How and/or why did you become a therapist?
My reason for becoming a Therapist was due to having a confusing childhood. I really wanted and needed to understand myself and other people, the way we think, feel and behave. My own personal issues led me to seek counselling in my teens, and Counselling training followed in my 20’s. I want to be the therapist I would have wanted when I was really struggling to understand and shift my own mental health. I have always believed that people have the potential to grow, develop, change or accept who they are and I want to be able to help facilitate that in my clients.
I started a Counselling Listening skills course, up to Level 6, at Hull University. I then completed my Counselling and Psychotherapy training at SCPTI (Scarborough). I have since completed a Therapy with Adolescents certificate with The Relational Academy in Cambridge.
What are the most rewarding aspects of being a therapist?
I have many rewarding moments but a lovely one in particular was receiving a card from the Mother of a young woman, who came to me experiencing anxiety and low self-esteem, to tell me that her daughter was a ‘different girl to the one I brought to you a year ago…her transition to Uni went better than she expected and she seems to be loving it’.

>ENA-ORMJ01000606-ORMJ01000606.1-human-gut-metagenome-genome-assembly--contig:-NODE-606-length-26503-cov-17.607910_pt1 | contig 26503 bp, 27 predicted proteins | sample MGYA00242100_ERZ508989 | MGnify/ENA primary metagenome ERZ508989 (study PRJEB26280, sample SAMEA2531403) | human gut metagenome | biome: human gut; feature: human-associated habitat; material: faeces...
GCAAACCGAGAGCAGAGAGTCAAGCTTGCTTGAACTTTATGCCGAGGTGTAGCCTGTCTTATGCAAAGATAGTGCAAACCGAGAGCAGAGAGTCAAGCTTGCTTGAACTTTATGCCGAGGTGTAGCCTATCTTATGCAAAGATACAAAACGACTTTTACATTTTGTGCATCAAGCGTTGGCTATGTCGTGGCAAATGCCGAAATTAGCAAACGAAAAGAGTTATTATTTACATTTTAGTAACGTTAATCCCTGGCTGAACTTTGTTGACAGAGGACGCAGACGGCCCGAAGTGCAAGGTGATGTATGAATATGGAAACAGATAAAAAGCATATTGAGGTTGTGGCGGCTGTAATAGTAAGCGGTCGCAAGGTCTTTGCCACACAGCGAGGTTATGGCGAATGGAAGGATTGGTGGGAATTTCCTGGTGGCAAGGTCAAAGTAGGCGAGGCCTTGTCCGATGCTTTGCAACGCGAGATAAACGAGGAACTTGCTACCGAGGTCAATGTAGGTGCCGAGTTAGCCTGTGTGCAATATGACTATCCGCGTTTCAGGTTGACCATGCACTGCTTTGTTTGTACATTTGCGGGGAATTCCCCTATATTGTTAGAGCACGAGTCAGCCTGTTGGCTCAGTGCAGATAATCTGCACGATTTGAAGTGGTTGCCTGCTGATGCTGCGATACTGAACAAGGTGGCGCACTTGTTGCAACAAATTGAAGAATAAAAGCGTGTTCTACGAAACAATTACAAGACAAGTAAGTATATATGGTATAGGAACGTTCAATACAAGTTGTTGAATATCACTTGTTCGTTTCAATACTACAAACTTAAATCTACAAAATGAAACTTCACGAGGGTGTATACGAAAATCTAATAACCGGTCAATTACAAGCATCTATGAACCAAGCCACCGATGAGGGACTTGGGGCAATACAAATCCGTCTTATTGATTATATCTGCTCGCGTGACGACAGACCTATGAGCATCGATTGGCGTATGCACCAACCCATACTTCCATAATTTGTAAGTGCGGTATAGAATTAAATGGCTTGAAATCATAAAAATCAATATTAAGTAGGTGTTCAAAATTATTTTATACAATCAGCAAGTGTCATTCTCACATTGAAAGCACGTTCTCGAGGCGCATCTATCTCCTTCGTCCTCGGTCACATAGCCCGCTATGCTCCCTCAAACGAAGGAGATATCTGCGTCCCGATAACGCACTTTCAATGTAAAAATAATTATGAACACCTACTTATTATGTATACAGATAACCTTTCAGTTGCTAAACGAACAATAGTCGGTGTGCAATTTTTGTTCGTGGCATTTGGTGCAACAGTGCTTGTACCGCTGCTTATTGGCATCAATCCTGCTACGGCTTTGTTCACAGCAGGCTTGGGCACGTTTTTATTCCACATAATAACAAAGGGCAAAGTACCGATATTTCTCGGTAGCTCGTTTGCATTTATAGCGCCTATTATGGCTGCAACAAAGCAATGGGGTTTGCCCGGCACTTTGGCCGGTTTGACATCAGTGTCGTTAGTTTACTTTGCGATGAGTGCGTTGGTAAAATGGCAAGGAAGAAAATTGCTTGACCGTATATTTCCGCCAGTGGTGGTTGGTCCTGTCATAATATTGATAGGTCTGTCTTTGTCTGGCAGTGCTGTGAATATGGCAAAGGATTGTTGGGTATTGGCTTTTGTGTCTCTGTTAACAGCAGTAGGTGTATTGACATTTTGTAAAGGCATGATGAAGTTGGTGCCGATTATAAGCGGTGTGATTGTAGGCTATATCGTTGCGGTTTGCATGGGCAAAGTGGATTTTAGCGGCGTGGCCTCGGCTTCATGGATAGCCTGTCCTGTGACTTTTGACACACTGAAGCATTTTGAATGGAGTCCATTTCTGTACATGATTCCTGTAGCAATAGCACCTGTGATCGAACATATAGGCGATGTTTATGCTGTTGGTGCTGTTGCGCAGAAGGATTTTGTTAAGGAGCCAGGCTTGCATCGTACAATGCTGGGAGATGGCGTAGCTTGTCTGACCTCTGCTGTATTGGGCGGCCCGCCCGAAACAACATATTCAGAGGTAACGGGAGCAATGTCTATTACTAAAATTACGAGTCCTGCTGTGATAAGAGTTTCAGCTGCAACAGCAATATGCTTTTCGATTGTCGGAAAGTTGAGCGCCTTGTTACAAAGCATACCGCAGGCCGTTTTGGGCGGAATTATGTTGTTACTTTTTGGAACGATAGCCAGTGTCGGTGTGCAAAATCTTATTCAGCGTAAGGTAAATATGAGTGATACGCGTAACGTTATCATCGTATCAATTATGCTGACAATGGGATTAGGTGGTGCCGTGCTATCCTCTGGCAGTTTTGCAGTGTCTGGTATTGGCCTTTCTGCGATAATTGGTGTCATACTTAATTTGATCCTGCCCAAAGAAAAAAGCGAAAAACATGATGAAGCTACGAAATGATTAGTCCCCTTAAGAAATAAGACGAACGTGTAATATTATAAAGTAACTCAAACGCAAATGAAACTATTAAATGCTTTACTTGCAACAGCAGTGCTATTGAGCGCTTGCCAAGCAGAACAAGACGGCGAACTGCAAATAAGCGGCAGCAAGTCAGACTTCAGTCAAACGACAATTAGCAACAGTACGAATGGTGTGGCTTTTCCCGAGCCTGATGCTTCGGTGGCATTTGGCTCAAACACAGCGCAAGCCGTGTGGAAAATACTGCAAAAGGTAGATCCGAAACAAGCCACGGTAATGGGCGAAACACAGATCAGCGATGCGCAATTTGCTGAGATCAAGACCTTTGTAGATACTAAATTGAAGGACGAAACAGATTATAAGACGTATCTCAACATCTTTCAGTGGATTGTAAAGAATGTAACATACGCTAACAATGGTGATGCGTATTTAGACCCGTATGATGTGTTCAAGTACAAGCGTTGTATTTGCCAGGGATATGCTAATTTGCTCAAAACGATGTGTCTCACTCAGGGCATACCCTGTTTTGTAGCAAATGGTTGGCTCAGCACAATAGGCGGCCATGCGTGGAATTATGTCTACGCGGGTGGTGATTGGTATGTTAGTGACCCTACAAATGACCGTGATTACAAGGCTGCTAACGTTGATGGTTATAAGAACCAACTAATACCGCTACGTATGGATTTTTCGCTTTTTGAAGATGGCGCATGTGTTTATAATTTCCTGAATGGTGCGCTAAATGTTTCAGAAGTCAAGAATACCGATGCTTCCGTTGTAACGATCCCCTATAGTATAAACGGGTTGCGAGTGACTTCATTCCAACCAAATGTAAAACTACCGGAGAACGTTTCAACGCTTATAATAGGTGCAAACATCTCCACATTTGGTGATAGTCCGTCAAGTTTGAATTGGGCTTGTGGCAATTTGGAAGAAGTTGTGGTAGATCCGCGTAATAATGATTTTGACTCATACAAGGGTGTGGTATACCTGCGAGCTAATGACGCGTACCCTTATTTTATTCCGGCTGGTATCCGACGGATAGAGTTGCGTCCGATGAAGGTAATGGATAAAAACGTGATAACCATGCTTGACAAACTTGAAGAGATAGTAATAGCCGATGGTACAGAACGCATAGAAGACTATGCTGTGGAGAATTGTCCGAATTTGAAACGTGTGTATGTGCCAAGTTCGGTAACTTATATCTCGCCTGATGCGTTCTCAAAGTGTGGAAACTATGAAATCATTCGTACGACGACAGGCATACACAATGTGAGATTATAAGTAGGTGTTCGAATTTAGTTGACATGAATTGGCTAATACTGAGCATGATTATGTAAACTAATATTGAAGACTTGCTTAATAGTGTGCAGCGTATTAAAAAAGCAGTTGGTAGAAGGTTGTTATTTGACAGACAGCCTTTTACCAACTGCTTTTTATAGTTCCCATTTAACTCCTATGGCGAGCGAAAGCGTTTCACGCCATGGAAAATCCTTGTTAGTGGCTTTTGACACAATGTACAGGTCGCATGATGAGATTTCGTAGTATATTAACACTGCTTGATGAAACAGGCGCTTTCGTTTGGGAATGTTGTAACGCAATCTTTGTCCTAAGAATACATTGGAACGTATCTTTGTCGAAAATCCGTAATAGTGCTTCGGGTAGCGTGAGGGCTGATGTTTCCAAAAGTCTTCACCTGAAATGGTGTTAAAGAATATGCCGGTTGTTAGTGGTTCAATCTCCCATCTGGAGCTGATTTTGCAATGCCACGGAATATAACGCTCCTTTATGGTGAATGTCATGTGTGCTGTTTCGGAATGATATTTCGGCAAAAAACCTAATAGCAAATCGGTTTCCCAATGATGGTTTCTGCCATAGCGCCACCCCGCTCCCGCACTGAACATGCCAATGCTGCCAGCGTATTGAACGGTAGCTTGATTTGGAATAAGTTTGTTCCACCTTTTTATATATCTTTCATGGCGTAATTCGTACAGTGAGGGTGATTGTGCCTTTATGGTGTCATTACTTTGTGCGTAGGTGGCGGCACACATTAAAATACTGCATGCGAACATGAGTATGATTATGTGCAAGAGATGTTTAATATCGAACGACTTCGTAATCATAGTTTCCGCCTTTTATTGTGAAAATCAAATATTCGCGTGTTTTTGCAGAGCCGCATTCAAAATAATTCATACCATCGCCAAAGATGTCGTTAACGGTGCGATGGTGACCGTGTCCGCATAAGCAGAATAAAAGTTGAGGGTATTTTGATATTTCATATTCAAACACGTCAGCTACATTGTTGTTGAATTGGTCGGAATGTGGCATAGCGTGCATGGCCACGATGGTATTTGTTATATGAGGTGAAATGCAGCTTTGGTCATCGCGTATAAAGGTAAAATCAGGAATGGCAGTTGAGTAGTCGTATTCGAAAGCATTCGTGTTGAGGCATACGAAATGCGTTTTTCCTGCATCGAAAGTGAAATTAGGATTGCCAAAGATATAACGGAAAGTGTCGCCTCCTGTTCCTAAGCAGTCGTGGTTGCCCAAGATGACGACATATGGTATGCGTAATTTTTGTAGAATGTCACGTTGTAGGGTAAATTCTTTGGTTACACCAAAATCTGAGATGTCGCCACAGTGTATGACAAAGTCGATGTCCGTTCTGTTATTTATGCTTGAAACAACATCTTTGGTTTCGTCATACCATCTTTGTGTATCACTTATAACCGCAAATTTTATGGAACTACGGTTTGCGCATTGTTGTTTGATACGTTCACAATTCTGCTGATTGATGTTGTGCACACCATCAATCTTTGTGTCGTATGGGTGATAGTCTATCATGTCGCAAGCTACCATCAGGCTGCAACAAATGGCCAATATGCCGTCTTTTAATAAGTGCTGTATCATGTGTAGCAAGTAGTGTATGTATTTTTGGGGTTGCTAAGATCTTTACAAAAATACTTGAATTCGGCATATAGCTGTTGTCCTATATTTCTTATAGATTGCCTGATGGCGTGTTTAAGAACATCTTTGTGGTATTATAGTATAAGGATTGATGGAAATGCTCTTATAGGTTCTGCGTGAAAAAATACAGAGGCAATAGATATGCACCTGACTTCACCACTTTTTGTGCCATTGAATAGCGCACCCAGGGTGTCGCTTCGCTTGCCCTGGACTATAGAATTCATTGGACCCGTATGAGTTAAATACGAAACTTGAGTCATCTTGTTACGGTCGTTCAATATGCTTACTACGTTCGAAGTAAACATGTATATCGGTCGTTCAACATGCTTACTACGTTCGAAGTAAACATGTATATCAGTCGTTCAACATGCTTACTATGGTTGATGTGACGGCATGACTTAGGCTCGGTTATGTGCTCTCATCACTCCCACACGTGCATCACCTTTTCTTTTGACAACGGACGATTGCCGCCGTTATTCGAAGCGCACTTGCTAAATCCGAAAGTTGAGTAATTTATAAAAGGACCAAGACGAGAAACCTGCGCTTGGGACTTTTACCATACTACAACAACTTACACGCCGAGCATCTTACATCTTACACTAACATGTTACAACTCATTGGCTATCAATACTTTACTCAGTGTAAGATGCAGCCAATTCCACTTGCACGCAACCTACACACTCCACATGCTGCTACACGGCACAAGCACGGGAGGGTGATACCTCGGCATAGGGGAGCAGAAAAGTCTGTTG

When clients have a ‘breakthrough’, having become aware of something of themselves they hadn’t realised before, or coming back the following session to reflect how they’d tried something different in their lives which had a positive emotional impact, is always rewarding.
What’s unique or special in your background or approach to interpersonal relationships?
I feel that I have a very honest approach to my work and my own background and experiences help inform my intuitions, hunches and approach to how I might gently challenge my client in order to bring about their own awareness.
What are some things about therapy that you want to increase public awareness about?
Therapy is for anyone. It is not a sign of weakness to seek emotional support, rather, a sign of bravery. Therapy is not a quick fix, nor should it pretend to be. Therapy becomes part of your journey of understanding, awareness, self-acceptance, perhaps even change and one of the most important and rewarding parts is the therapeutic relationship between therapist and client. When a client says they feel listened to, understood, heard, not judged and supported, to name but a few, then they potentially go away feeling more wise about themselves than before they came.
Emily Rooney is A Relational Counsellor and Integrative Psychotherapist for 7 years, supporting adults and young people in Whitby, Scarborough and Filey. You can learn more about her at https://psychotherapywithemily.com/.